Obama’s Friends on Orchard Street

 Obamas Friends on Orchard Street

Friday night, Barack Obama supporters in the city held their first meet-up at a Gallary Bar on Orchard Street, a sign of the grass roots traction he’s having in Hillary’s back yard. Right when you walked in, a painting of a nake woman’s torso, with strategically placed scoops of Nutella.

I didn’t spot any of the usual Democratic operatives at this party that I’ve seen at DL21C parties and other events. But the turn out was a modest 100 people or so. And after a short video, and raffle for Obama buttons, the crowd died down. But, in the pursuit of a story, I asked a few of the women why they were supporting Obama over Hillary.

Michelle Leffert, a 27-year-old college senior studying Spanish in Connecticut, was in the back drinking white wine and keeping her a-political cousin company (who didn’t want to talk). Leffert said she’s been an Obama fan before tonight.

“I watch CNN every morning when I get ready for school and they were talking about how the senator from Illinois was in Kenya and I didn’t know anything, I mean I knew nothing about him,” she said. He was there promoting AIDS testing, she said. “And I thought he was great, I just fell in love.”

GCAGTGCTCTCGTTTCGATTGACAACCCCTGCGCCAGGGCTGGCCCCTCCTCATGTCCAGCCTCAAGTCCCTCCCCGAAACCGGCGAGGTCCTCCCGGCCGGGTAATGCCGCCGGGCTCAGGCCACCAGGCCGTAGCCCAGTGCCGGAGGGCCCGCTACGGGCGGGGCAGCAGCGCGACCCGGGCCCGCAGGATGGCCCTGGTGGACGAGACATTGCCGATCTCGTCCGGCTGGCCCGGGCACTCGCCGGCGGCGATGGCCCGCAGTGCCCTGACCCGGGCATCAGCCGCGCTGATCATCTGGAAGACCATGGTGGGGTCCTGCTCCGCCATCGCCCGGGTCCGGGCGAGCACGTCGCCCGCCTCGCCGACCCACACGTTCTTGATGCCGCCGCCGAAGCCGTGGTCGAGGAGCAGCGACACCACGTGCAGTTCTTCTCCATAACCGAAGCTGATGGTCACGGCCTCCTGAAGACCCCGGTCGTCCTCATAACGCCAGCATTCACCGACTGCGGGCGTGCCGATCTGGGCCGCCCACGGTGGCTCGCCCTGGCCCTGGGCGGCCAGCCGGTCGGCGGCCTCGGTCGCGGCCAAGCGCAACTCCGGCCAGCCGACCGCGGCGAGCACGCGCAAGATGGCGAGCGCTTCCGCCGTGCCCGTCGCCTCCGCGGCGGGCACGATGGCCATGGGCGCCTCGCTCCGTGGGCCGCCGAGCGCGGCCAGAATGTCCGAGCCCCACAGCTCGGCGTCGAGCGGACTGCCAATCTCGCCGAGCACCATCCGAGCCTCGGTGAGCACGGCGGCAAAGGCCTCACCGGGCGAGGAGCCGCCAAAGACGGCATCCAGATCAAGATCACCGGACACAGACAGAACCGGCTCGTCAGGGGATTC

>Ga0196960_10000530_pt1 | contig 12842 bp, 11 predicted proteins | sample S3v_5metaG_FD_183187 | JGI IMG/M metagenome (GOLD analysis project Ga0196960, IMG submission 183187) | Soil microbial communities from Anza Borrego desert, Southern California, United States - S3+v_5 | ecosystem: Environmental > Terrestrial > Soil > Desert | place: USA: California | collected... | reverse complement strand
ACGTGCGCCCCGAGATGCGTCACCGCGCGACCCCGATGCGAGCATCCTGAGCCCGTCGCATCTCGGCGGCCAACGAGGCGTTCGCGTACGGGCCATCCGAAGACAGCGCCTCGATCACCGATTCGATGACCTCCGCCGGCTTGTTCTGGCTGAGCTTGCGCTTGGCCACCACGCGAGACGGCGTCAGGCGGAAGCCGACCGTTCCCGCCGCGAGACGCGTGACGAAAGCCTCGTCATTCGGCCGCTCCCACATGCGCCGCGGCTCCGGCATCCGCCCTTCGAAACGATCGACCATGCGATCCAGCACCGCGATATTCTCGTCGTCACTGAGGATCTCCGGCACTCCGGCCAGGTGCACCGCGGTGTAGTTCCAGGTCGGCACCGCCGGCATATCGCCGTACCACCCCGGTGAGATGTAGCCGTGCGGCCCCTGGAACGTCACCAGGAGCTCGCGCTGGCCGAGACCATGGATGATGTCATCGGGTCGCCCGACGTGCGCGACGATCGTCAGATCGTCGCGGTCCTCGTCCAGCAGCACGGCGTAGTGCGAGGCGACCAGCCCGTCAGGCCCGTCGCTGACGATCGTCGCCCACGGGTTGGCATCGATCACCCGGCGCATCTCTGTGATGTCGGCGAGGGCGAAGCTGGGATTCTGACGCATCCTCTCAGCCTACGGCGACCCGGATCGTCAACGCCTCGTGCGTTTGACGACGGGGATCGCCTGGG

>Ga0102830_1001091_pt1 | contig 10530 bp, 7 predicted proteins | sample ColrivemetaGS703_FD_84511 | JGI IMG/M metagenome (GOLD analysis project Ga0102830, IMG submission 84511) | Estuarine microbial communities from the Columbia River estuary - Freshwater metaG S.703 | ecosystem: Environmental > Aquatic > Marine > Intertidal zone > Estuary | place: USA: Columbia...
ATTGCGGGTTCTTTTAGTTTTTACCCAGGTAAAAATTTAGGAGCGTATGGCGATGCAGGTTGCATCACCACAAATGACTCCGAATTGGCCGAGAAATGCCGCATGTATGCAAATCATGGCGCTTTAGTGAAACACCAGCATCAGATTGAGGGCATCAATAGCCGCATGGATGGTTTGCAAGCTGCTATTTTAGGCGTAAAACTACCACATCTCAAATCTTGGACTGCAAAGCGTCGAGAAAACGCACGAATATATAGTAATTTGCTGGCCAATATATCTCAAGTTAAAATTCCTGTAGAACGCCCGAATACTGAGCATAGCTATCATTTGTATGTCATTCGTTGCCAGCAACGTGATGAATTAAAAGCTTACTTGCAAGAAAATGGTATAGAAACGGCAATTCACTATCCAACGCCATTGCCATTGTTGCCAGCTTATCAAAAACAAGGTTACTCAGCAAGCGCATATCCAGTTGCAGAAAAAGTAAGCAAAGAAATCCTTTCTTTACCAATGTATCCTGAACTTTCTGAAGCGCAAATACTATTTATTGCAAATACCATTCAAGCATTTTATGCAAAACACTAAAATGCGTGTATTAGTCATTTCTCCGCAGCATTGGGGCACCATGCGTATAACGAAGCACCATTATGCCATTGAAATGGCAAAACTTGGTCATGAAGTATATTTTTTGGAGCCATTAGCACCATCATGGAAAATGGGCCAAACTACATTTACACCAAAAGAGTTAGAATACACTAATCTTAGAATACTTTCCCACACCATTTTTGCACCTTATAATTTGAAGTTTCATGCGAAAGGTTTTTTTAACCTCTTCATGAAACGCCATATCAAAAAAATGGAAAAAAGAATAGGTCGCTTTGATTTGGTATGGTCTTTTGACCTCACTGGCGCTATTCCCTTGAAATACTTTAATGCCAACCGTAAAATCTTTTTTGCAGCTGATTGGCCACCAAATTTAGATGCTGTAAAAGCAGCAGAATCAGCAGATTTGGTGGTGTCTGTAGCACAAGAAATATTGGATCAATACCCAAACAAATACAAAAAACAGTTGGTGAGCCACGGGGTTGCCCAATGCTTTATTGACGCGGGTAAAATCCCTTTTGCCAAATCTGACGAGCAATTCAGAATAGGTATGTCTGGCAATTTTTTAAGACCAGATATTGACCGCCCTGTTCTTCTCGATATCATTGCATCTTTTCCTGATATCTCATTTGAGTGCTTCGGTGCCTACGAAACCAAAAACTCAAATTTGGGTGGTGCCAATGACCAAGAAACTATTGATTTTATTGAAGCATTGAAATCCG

What about Hillary?

“I guess the reason why I like Barack Obama is that he’s not in it for power and to me, she’s in it for power. She’s power hungry,” said Leffert.

No pride, as a women, possibly seeing a woman become president?

“Not at all,” Leffert said, adding, “She doesn’t do it for me.”

One of the night’s organizers, Mohan Siva, a 24-year-old systems analyst also from Connecticut, tried explaining where Hillary and Barack differed on issues.

“I whish I can answer that one for you,” he said. “It’s something we’ve been talking about so we can better understand Hillary’s piece of it. You know, with Barack, what I see as his big differentiating factor is one, he’s very grass roots oriented. So Hillary has better money making capabilities than Barack. So that’s one. And two, his perspective on the war. From the beginning, Barack’s been ‘It’s not a smart war. It’s a dumb war.’ And even to this day he’s still pushing ‘lets get them out of Iraq. It’s not the right war. It’s not the right direction.’ Hillary, Hillary is a little more prudent in that area,” Mohan said. “I would say that’s the biggest difference.”

Which sort of explains why Steaphanie Mollison and Amanda Wolfe, two of the oldest women in the crowd (very early 30′s) were supporting Obama. They were seated on a couch near discarded jackets and book bags.

“I have to be honest with,” Mollison, who works in fashion, told me. “I’ve never really been political. But there’s just something about Barack that I just connected with.”

“He’s really real,” Wolfe, a litigation attorney, interjected. “You feel like you can actually talk to him and he’ll be listening to what you had to say. “

Why not vote for Hillary thought?

“I’m going to bash Hillary,” Wolfe said.

“I’m not going to bash Hillary,” Mollison echoed. “Before Obama stepped into the picture, I was for Hillary. And I still love her.” She went on to say, “For me, it was like I love Hillary as a person. It wasn’t just because she was a woman. I liked her views. It had nothing to do with her being a woman. Oh my god. I’ve never been a feminist in that respect.”

Would you consider yourself a feminist?

“I would, to a certain extent,” said Wolfe.

– Azi Paybarah